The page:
An Introduction to Taxation ▼ Individuals 1-35 Ordinary income $180,000 Qualified dividends 10,000 Long-term capital loss (12,000) Long-term capital gain 28,000 Charitable contributions 4,000 Cash distributions to partners 150,000 Howard and his wife Dawn, who file a joint return, also had the following income and deductions from sources not connected with the partnership: Income Dawn’s salary $40,000 Qualified dividends 1,000 Deductions Mortgage interest 6,000 Real estate taxes 1,800 Charitable contributions 1,000 Howard and Dawn have two dependent children. During 2007, Dawn had $6,000 in federal income taxes withheld from her salary and Howard made four estimated tax pay- ments of $3,000 each ($12,000 total). Compute Howard and Dawn’s Federal income tax liability for 2007 and whether they have a balance due or a tax refund.I:1-45 Interest and Penalties. In 2006, Paul, who is single, has a comfortable salary from his job as well as income from his investment portfolio. However, he is habitually late in filing his federal income tax return. He did not file his 2006 income tax return until November 30, 2007 (due date was April 15, 2007) and no extensions of time to file the return were filed. Below are amounts from his 2006 return: Taxable income $140,000 Total tax liability on taxable income 33,532 Total federal tax withheld from his salary 27,511 Paul sent a check with his return to the IRS for the balance due of $6,021. He is relieved that he has completed his filing requirement for 2006 and has met his financial obligation to the government for 2006. Has Paul met all of his financial obligations to the IRS for 2006? If not, what addi- tional amounts will Paul be liable to pay to the IRS?I:1-46 IRS Audits. Which of the following individuals is most likely to be audited? a. Connie has a $20,000 net loss from her unincorporated business (a cattle ranch). She also received a $200,000 salary as an executive of a corporation. b. Craig has AGI of $20,000 from wages and uses the standard deduction. c. Dale fails to report $120 of dividends from a stock investment. His taxable income is $40,000 and he has no other unusually large itemized deductions or business expenses. A Form 1099 is reported to the IRS.I:1-47 Statute of Limitations. In April 2007, Dan is audited by the IRS for the year 2005. During the course of the audit, the agent discovers that Dan’s deductions for business travel and entertainment are unsubstantiated and a $600 deficiency assessment is pro- posed for 2005. The agent also examined some prior year returns. The agent discovers that Dan failed to report $40,000 of gross business income on his 2003 return. Gross income of $60,000 was reported in 2003. The agent also discovers that Dan failed to file a tax return in 1997. Will the statute of limitations prevent the IRS from issuing a deficiency assessment for 2005, 2003, or 1997? Explain. TAX STRATEGY PROBLEMI:1-48 Pedro Bourbone is the founder and owner of a highly successful small business and, over the past several years, has accumulated a significant amount of personal wealth. His port- folio of stocks and bonds is worth nearly $5,000,000 and generates income from divi- dends and interest of nearly $250,000 per year. With his salary from the business and his dividends and interest, Pedro has taxable income of approximately $600,000 per year and is clearly in the top individual marginal tax bracket. Pedro is married and has three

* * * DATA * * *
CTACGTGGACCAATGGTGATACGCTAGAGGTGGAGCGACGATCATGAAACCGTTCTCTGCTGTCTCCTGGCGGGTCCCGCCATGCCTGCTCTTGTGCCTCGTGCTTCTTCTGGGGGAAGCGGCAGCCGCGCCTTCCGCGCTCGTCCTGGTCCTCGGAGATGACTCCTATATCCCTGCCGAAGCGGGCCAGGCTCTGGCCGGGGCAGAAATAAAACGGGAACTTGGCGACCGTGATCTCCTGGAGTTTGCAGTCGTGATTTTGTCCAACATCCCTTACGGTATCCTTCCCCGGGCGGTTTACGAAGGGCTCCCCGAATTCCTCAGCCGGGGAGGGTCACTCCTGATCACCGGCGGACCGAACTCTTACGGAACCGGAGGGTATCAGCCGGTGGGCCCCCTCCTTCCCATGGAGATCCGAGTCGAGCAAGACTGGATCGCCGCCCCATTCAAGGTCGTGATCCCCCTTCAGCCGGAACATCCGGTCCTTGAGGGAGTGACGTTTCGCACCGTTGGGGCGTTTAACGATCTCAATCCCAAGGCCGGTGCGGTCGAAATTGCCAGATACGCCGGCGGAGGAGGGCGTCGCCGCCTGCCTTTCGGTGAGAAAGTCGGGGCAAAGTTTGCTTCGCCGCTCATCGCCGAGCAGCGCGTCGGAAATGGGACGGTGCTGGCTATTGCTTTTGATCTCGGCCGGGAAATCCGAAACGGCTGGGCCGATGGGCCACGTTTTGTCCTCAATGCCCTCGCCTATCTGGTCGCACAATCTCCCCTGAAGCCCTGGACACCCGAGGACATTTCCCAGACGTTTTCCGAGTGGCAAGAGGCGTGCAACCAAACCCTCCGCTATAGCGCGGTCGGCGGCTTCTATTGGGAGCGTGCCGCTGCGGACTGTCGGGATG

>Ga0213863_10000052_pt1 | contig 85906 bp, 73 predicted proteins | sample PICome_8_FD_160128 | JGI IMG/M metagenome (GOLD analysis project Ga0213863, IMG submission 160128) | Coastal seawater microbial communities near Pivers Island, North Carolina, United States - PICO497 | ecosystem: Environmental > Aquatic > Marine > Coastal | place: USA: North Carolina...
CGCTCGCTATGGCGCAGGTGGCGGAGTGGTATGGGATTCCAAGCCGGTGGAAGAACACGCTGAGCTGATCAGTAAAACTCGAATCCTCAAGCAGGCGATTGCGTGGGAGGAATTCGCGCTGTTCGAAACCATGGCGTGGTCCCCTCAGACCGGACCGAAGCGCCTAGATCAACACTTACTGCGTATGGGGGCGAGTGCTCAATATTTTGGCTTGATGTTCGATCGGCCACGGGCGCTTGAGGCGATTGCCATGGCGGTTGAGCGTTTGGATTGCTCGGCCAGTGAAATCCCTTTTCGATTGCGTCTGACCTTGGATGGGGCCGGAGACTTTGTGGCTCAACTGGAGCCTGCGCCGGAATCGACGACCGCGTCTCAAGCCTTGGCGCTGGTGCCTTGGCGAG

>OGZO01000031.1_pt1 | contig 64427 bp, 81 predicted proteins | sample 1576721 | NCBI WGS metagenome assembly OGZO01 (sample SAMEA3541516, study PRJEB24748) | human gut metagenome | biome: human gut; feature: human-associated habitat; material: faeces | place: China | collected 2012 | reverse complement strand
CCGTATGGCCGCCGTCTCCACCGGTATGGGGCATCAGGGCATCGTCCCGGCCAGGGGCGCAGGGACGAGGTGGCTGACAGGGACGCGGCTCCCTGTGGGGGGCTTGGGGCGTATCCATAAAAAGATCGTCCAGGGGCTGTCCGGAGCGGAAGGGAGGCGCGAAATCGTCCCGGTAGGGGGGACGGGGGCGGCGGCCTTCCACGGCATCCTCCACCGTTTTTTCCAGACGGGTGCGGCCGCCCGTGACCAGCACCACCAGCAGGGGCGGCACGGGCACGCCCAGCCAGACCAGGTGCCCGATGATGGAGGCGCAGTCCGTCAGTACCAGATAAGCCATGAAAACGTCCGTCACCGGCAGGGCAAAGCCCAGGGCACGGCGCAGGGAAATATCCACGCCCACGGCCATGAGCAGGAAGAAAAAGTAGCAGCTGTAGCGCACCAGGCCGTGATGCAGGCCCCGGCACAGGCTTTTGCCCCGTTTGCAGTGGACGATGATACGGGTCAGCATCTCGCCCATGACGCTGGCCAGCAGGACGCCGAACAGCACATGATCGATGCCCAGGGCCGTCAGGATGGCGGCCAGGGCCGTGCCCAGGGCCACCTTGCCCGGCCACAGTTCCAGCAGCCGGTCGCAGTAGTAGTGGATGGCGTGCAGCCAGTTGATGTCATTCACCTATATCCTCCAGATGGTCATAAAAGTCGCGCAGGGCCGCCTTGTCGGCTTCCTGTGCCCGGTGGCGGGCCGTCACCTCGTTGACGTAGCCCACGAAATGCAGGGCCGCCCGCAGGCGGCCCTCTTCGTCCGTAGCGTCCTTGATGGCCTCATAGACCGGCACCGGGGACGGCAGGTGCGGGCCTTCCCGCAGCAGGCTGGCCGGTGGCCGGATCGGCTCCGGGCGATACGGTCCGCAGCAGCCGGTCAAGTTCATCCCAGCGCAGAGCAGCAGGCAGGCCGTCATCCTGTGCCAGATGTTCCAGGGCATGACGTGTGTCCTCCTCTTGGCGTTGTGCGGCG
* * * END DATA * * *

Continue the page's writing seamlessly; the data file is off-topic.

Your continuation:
1-36 Individuals ▼ Chapter 1 children, ages 16, 14, and 12. Neither his wife nor his children are employed and have no income. Pedro has come to you as his CPA to discuss ways to reduce his individual tax liability as well as to discuss the potential estate tax upon his death. You mention the pos- sibility of making gifts each year to his children. Explain how annual gifts to his children will reduce both his income during lifetime and his estate tax at death. CASE STUDY PROBLEM I:1-49 John Gemstone, a wealthy client, has recently been audited by the IRS. The agent has questioned the following deduction items on Mr. Gemstone’s tax return for the year under review: • A $10,000 loss deduction on the rental of his beach cottage. • A $20,000 charitable contribution deduction for the donation of a painting to a local art museum. The agent has questioned whether the painting is overvalued. • A $15,000 loss deduction from the operation of a cattle breeding ranch. The agent is concerned that the ranch is not a legitimate business (i.e., is a hobby). Your supervisor has requested that you represent Mr. Gemstone in his discussions with the IRS. a. What additional questions should you ask Mr. Gemstone in an attempt to substantiate the deductibility of the above items? b. What tax research procedures might be applied to build the best possible case for your client? RESEARCH PROBLEM I:1-50 Read the following two cases and explain why the Supreme Court reached different con- clusions for cases involving similar facts and issues: • CIR v. Court Holding Co., 33 AFTR 593, 45-1 USTC ¶9215 (USSC, 1945) • U.S. v. Cumberland Public Service Co., 38 AFTR 978, 50-1 USTC ¶9129 (USSC, 1950)